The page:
Moving Forward in 2018

Some people have noted a dearth of posts and podcasts recently. As we move into 2018, I have to confess that 2017 was something of a dumpster fire for me personally (even ignoring world events) given that I had two major surgeries, one in May and one at the end of October. I also lost my job due to company downsizing so have returned to freelancing, which has been surprisingly successful so far. I had spinal surgery on October 31 […]

Loyd Case

In Which Loyd Meets a Surgical Robot But Forgets About It

Sometimes you get all ambitious about writing and blogging. Then life happens and you encounter a surgical robot instead. I was diagnosed with relatively early stage prostate cancer in March. This would normally be a nuisance more than an issue of concern. In most cases, men die of old age long before prostate cancer could kill them. The biopsy analysis included a worrying bit about a relatively small amount of grade 4 cancer, which can become more aggressive over time. […]

Climate Change Starter Books

Climate change can be a daunting topic, particularly if you have a limited science background. Several introductory books on the topic help fill the void. I’d like to review two I’ve read recently. The first is Orrin and Keith Pilkey’s Global Climate Change: A Primer. Pilkey, an accomplished earth scientist, writes in a relatively straightforward style tuned for readers with minimal science backgrounds. The “primer” in the title means just that: the book covers the topic completely in layman’s terms, using little […]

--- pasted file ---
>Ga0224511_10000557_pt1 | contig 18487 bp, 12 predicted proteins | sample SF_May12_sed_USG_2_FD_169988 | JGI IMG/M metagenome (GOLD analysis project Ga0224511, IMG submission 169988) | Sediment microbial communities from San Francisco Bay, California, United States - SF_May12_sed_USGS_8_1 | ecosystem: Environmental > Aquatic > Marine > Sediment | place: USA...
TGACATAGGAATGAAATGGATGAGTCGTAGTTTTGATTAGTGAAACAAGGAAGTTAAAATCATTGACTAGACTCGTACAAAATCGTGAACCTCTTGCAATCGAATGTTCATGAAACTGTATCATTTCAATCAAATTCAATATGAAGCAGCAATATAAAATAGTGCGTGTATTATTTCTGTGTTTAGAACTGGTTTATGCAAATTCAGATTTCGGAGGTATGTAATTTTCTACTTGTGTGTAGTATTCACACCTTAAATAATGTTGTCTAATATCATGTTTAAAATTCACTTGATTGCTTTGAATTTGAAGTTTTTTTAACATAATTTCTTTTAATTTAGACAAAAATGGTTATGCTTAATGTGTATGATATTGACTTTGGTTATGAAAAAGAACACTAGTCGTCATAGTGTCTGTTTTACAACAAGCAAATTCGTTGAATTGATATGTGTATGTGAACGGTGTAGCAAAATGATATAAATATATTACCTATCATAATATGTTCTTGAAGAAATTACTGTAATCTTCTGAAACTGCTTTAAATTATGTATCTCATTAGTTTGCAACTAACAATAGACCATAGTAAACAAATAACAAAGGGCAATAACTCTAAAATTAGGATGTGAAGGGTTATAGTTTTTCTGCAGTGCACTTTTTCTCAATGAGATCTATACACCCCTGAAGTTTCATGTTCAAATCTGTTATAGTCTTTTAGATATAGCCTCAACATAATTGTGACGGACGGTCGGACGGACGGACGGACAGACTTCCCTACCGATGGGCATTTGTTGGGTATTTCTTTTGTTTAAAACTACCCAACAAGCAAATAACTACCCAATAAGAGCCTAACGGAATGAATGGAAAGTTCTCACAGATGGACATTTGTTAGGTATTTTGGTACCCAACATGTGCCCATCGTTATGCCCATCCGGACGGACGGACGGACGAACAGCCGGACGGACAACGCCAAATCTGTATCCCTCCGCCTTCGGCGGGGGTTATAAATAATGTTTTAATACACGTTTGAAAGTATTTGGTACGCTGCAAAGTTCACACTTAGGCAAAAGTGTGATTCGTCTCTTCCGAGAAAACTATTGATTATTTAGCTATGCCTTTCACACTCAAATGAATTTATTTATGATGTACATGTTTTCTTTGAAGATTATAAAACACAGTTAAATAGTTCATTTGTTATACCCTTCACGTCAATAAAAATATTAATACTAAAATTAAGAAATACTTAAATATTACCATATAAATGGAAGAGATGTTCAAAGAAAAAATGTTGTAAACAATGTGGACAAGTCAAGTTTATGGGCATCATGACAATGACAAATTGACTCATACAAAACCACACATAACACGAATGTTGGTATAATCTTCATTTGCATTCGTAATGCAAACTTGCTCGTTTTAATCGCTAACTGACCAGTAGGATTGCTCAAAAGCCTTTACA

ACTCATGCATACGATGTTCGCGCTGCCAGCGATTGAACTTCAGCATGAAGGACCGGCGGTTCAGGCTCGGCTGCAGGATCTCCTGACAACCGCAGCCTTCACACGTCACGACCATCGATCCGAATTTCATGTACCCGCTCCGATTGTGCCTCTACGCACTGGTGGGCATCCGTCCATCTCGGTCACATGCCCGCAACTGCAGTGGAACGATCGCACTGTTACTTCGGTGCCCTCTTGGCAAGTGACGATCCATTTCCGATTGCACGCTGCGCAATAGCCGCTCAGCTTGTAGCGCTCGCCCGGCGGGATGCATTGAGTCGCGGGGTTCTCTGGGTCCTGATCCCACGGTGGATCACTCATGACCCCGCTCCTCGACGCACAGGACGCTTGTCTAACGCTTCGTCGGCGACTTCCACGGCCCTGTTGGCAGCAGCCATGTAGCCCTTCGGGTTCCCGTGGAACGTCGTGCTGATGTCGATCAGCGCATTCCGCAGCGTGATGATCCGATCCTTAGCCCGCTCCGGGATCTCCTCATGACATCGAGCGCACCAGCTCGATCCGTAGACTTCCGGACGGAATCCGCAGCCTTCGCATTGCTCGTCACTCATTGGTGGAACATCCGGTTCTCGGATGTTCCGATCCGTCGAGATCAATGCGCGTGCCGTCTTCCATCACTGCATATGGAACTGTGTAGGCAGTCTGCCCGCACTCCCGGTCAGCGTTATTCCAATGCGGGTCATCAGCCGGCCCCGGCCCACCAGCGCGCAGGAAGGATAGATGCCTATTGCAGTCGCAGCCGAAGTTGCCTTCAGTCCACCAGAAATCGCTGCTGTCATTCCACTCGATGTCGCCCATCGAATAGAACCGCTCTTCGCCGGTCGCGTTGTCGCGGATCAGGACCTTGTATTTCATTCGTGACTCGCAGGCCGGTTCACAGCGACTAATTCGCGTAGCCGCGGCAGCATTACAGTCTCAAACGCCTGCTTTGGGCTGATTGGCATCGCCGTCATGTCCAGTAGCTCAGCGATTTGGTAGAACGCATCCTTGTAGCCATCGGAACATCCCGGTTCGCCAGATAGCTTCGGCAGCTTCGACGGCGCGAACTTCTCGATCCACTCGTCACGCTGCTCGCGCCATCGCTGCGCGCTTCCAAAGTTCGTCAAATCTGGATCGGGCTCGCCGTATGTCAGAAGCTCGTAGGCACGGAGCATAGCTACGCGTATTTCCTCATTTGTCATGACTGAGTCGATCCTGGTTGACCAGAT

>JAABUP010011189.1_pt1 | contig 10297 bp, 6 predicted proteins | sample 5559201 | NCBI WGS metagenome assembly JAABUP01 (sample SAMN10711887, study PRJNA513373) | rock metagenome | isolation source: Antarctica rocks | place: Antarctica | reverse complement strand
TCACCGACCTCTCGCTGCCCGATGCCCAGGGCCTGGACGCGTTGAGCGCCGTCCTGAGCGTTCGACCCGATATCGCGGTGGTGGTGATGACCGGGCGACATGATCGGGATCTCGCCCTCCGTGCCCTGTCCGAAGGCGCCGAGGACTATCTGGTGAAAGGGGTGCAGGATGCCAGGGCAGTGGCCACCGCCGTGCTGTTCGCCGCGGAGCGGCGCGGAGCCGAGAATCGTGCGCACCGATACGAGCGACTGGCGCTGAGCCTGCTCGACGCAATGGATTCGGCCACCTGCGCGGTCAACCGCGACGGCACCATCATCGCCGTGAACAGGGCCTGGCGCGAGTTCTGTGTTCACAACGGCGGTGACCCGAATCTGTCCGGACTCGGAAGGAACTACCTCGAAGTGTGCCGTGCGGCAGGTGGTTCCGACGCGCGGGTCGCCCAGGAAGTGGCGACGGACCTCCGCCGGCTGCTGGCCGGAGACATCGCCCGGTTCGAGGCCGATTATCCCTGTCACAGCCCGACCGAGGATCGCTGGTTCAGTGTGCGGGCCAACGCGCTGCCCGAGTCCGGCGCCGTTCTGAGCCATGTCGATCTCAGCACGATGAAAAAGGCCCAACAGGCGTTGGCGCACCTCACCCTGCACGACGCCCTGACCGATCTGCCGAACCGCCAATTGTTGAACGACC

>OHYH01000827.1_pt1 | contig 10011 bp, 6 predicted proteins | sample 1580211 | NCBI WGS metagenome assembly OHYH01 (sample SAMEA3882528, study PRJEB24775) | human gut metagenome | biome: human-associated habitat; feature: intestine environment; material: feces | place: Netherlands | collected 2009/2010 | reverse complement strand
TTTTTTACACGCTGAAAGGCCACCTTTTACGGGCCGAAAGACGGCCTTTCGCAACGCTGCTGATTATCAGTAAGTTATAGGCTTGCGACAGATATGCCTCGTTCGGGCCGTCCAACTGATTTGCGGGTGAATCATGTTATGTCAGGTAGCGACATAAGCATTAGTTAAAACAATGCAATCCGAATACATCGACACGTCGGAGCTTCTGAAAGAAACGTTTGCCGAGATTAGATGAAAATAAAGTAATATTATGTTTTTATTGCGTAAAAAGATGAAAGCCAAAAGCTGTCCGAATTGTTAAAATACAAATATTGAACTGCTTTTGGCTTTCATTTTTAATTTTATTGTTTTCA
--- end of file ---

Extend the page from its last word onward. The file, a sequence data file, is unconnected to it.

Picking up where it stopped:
The American Distance Running Resurgence

I’m going to digress in this post and talk about something that was near and dear to me for over a decade: distance running. I ran competitively from 1973 to roughly 1988. I use the word “competitively” somewhat ironically, since I was pretty mediocre. I ran my best 1500 meter time at age 24, barely breaking four minutes (remember, this is the 1500; the equivalent mile time is about 4:19). I also ran 31:45 for 10,000 meters on the track […]

Derelict: the Conclusion

I don’t know how many of you have stuck this out, but if so, this wraps up my little story. Hope you enjoyed it as much as I did.   I’ve done fewer weirder things than wear a virtual reality headset in a virtual fighter fighting virtual monsters in a virtual world. Yet it all felt in the moment, real as it gets. As we approached the bridge, we saw the energy beam from the white-robed AI flicker out and […]

Derelict, Part VIII

We last left our protagonist alone, apparently transported by some weird AI religious ritual. But maybe the secrets of the Builders will be uncovered, finally. The wafer that the Coordinator had given me turned out to be a data object which auto-downloaded into the cyberdeck when I cut power. But I had a fundamental problem. The Coordinator had told me I would need one biomass to revive a Builder. I had no idea why, and I couldn’t think of… Then […]

PC Building Tips & Tricks

This week’s podcast focuses on the little things. David Bryant and I talk about tips and tricks for building a new PC, or rebuilding new PC tech into an old chassis. We discuss tools, lighting, and little hints we’ve learned along the way, over many PC builds. We also talk about topics such as build order, dealing with pesky non-standard cables, and how to conduct first POST. Tools Technology trickles down in areas outside of automobiles and mobile phones. Take […]

Derelict, Part VII

Our unnamed protagonist prepares for a journey unlike any other, one of mind rather than body. What will he find inside an alien cybeconstruct? It took quite some time to prepare. The Envoy linked up with the engineering AI built into the giant robot that had fired up the power plant. Together, the assembled shells – sort of a computer version of an EVA suit – for Galen and me. The Engineer prepared a special fiberoptic cable that would link […]